Apparently the community garden has made its way into the corporate world. In a May 11 article, The New York Times reported on the trend of companies, including PepsiCo, Best Buy and Google, jumping onto the growing popularity of community gardening by creating their own vegetable gardens at their office complexes. In most cases the push for agricultural green spaces came from the employees themselves who, after failing to receive raises during less than vibrant economic seasons, wanted the gardens as a concession that would offer healthier lunch options as well as provide a sense of meaningful interaction with the outdoor environment – an activity that is likely to be neglected at home with the chunk of time absorbed by the daily vehicular commute. Garden plots are cultivated from small parcels of the vast acreage of chemically-maintained green lawns that are the hallmark of office parks, offering a less invasive land-use alternative to that building typology but serving as a symbolic statement against the misuse of land that characterized earlier eras of corporate infrastructure.
As I was reading this article, however, thoughts arose of the corporation or commercial entity as a form of community infrastructure. This is a highly variable typology in and of itself; services ranging from optometry to child care to psychiatric counseling have been offered for years in businesses such as discount retailer Walmart, software behemoth Microsoft, and the Brazilian luxury department store, Daslu. The shattering of traditional forms of community that capitalist enterprises have created through periodic restructuring due to technology and efficiency are, not surprisingly, reformed under the flag of commerce. As the community gardens sweep through virtually every municipality in the United States as a means to cultivate sociability among persons common to a particular geographic area – as well as reduce food’s carbon footprint, of course – its presence within the corporation reinforces a development over recent decades of business absorbing the infrastructural components of the traditional community to recreate the social bonds that characterized belonging in traditional communities. Hence, by re-enabling those relationships under the umbrella of for-profit enterprise, the corporation takes advantage of the social responsibilities and obligations to which humans would normally be subject in older forms of community.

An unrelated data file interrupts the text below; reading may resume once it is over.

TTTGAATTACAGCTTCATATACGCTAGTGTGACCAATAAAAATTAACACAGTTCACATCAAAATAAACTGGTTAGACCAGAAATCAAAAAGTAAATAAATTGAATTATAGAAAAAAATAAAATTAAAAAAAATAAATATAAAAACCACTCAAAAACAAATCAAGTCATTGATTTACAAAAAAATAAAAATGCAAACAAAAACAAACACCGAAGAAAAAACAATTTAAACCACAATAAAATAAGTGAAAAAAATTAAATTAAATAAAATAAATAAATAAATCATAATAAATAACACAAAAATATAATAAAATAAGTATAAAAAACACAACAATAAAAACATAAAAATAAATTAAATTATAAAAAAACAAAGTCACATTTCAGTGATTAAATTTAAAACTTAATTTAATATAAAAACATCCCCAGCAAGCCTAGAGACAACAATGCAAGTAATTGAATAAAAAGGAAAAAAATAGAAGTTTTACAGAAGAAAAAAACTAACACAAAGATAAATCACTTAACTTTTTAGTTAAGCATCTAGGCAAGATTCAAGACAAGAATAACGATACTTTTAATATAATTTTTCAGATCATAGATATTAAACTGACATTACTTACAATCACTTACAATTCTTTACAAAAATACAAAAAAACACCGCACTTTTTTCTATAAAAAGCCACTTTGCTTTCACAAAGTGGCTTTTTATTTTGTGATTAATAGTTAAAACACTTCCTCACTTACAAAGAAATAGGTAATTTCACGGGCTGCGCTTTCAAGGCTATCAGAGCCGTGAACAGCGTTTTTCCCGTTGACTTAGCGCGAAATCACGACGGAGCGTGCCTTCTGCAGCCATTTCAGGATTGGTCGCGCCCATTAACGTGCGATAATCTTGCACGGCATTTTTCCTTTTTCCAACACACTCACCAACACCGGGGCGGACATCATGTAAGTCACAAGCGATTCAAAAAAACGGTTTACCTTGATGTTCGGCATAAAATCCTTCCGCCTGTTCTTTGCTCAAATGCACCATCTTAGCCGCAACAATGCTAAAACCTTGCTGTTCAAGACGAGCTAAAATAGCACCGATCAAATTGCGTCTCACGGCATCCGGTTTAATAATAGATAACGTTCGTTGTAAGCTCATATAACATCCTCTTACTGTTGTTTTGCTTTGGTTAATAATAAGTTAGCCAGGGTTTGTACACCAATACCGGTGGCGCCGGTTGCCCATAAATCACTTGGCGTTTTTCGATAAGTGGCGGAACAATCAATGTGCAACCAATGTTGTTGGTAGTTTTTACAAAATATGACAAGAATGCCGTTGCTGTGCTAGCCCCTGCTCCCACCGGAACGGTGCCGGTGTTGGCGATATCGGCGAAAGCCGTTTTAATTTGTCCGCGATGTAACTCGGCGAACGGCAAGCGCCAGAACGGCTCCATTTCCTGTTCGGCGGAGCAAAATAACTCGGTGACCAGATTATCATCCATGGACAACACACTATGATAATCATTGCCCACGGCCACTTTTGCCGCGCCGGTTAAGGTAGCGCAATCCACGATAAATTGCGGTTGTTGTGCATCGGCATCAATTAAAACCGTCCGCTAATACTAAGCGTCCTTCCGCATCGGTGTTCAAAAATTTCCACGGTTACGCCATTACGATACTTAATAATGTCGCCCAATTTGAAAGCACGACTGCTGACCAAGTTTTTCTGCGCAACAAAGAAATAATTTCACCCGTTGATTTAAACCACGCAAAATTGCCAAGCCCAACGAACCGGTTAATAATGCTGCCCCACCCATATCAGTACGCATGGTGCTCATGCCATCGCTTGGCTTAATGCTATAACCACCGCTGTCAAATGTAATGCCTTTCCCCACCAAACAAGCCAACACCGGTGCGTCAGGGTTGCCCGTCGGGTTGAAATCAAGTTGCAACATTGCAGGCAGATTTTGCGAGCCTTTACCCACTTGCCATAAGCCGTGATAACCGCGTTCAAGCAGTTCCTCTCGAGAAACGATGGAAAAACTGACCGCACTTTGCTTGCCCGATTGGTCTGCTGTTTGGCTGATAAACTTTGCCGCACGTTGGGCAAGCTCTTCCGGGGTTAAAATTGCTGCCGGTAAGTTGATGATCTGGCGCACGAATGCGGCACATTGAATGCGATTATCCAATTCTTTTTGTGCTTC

Even though there seems to be something a little “1990s” about this mode of corporate urbanism – offering services beyond the scope of work that help smooth the experience of daily life – it’s interesting to note that the structure of this and many other forms of community necessarily have [shareholder] profit as the underlying modus operandi of their existence. Is the company garden an example of the orchestration of socialization for the benefit of business? Possibly. But a likelier explanation may be that as human culture continues to catch up with its own modernization – a technological shift that progresses at a much faster pace than society – the reformation of social bonds occur wherever people find themselves, which is increasingly at the hands of private interests who only stand to gain from cultivating such relationships.